NATIONAL REPORT — Safety and sanitation have always been important to customers in the convenience store space — whether it’s a well-lit parking lot for nighttime fuelers or a clean restroom when stopping inside. However, since the COVID-19 pandemic hit in March 2020, and as it continues to be an issue throughout the United States, concerns about safety and sanitation are more important than ever before to both c-store customers and employees.
“We are seeing some COVID fatigue now in a new wave of research, and there are people being lax in a lot of the requirements,” said Nick Mercurio, executive vice president and service line head at Ipsos, a global market research company based in Paris, with offices in Seattle.
According to Ipsos’ Consumer Health and Safety Index study, there are actions and protocols that can and should be put into place for stores to send the message to customers that it is taking safety and sanitation seriously, and is actively working to keep the store, its customers and its employees safe — especially when there is foodservice involved.
With the COVID-19 pandemic waging on, everyone expects to see c-store employees wearing masks, and some type of social distancing signage at the entrance and throughout the store — especially at checkout, said Mercurio. They also expect plexiglass at checkout and sanitizing wipes to be made available, especially if there are carts or baskets in the store.
“Things that specifically drive trust are hand sanitizer at the store entrance and the checkout area, and having employees wiping down high-traffic areas with disinfectant,” he explained, citing the company’s study where mystery shoppers went to a variety of retail locations, including c-stores.
The first wave of research was conducted in May and June 2020 when mystery shoppers visited major gas brands such as Chevron, Shell and BP. Then, in August and September, they went to specific convenience store brands, including 7-Eleven, Wawa, RaceTrac, Circle K, Kwik Trip and QuikTrip. The research also included grocery stores, big-box stores, financial services, and food and beverage.
Of the five segments studied, c-stores ranked at the bottom of the list when it came to health and safety standards and consumer trust. Grocery was at the top of the list, specifically the Whole Foods, Trader Joe’s, ShopRite and Costco chains.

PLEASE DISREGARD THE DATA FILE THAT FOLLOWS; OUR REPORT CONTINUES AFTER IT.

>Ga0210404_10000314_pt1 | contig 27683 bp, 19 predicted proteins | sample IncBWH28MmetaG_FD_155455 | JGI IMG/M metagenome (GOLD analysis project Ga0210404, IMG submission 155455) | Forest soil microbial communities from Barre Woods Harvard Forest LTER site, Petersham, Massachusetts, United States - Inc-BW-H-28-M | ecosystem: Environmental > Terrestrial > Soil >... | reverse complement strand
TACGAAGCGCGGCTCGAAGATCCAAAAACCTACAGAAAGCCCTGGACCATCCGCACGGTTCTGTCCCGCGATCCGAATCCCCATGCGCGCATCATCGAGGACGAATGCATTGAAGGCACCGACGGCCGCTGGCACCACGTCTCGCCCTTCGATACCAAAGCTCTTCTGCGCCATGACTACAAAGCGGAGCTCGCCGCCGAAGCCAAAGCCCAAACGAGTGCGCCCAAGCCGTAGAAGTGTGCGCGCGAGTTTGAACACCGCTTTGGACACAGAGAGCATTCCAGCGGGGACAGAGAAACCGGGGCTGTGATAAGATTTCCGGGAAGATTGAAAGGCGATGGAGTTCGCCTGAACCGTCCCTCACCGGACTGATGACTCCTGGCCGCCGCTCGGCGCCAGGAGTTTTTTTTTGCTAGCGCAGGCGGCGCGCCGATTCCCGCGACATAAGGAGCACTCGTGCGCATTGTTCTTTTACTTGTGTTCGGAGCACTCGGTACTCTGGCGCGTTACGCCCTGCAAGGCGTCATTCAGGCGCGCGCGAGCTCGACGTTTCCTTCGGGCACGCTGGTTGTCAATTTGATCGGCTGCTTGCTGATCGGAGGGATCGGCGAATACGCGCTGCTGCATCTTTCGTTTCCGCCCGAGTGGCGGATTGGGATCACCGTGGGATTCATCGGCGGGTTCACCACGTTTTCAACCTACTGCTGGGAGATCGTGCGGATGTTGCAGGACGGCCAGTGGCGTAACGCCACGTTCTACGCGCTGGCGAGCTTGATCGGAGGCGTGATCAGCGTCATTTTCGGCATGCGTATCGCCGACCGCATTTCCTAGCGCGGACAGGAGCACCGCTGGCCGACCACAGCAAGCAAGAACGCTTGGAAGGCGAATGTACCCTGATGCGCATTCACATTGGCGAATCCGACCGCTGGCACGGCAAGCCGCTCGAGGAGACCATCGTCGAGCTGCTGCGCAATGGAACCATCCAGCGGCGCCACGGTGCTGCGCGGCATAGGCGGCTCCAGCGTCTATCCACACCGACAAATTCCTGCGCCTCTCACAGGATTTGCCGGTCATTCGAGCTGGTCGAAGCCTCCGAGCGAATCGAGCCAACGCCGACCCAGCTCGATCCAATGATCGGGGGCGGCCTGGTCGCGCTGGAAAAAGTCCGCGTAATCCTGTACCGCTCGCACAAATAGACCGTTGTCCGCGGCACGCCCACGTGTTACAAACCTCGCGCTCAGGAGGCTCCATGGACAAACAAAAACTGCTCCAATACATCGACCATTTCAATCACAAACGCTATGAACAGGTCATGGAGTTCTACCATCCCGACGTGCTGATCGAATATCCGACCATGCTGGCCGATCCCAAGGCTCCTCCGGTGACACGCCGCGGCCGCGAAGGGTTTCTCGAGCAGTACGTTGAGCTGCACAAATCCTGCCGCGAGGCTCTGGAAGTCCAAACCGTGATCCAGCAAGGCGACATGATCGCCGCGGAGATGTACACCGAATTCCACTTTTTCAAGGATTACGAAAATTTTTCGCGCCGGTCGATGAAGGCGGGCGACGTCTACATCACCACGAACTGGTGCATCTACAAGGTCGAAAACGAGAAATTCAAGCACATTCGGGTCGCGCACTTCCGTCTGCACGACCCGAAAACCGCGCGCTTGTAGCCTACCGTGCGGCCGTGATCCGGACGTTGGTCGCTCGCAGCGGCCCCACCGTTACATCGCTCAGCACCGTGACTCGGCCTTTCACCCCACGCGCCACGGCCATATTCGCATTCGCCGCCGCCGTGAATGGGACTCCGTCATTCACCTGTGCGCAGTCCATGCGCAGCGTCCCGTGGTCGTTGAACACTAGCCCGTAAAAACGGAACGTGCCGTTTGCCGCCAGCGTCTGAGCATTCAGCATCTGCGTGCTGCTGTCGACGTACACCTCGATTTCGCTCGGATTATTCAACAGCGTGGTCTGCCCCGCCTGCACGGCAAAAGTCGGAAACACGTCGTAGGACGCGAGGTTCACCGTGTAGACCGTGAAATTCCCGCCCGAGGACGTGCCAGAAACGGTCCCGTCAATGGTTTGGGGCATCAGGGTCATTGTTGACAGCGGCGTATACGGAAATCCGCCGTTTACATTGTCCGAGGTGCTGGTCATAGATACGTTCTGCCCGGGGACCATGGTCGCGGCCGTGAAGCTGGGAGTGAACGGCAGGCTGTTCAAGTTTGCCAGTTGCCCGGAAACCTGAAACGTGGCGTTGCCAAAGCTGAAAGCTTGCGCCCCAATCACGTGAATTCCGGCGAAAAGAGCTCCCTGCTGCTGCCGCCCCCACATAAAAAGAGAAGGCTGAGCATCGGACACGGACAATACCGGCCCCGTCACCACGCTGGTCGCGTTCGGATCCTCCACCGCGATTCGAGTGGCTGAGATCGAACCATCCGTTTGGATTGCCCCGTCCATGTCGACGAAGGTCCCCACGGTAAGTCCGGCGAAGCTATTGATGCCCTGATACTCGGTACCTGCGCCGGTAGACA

During the mystery shoppers’ visits to c-stores, only 27 percent of locations had hand sanitizer inside the entrance and only 25 percent had it at the checkout — even though this is the No 1 driver of customer trust, according to the research.
Mercurio said c-store employees should also be wiping off payment terminals after each transaction, along with the counter space. For those selling gasoline, employees should routinely go out to the pumps and wipe them down so that customers can see them doing it.
“Brands have to perform actions that are highly visible, so customers actually see them doing it,” he explained. “Some brands may be saying they do a deep cleaning of the store every night, but I would recommend spending money on staff during the day so that when people come in, they see you cleaning the store.”
In fact, the study found that observing staff wiping down high-traffic areas is the No. 2 driver of consumer trust, but only 25 percent of the mystery shops observed this happening.
In addition to trust, there are other factors that drive return visits when it comes to safety and sanitation. An important one is a contactless entrance with some type of automatic door. “I’ve seen people do this with foot openers that are quick and easy to install,” Mercurio said.
Another factor driving return visits is clean restrooms with a visible, up-to-date cleaning schedule posted for customers to see. “If they see the restroom is clean, that is good. But if you have a schedule posted and they can see the last time it has been cleaned, that is a visible cue that you are taking health and sanitation seriously,” he added.
In the study, only 21 percent of c-stores had a visible cleaning schedule, which shows it is an opportunity to differentiate. The mystery shops also found that only 83 percent of the c-stores visited had employees properly wearing masks in-store — the No. 4 driver for return visits.
On the flip side, some of the highlights among brands that scored well in the research included employees not only wearing masks properly, but also wearing masks that were consistent (whether branded for the store or not). This offers a psychological cue to shoppers and increases overall confidence in the brand, Mercurio explained.
C-stores need to have clear protocols in place around safety and sanitation, and communicate them to every location rather than leaving it up to individual operators. They also need to ensure and measure compliance at the store level across their chains.
“You can’t manage what you don’t measure. Some brands do their own mystery shopping to ensure compliance and reward those who are doing it right, which is good,” Mercurio pointed out.
Overall, safety and sanitation are more important now than ever before and as customers take it more seriously, c-store operators need to do the same.
Research shows 62 percent of shoppers say that if a brand is not taking health and safety seriously, they would stop doing business with them, according to Mercurio.
“It’s also important to note that 25 percent of customers said they would be willing to pay more for brands that are doing health and safety right,” he said.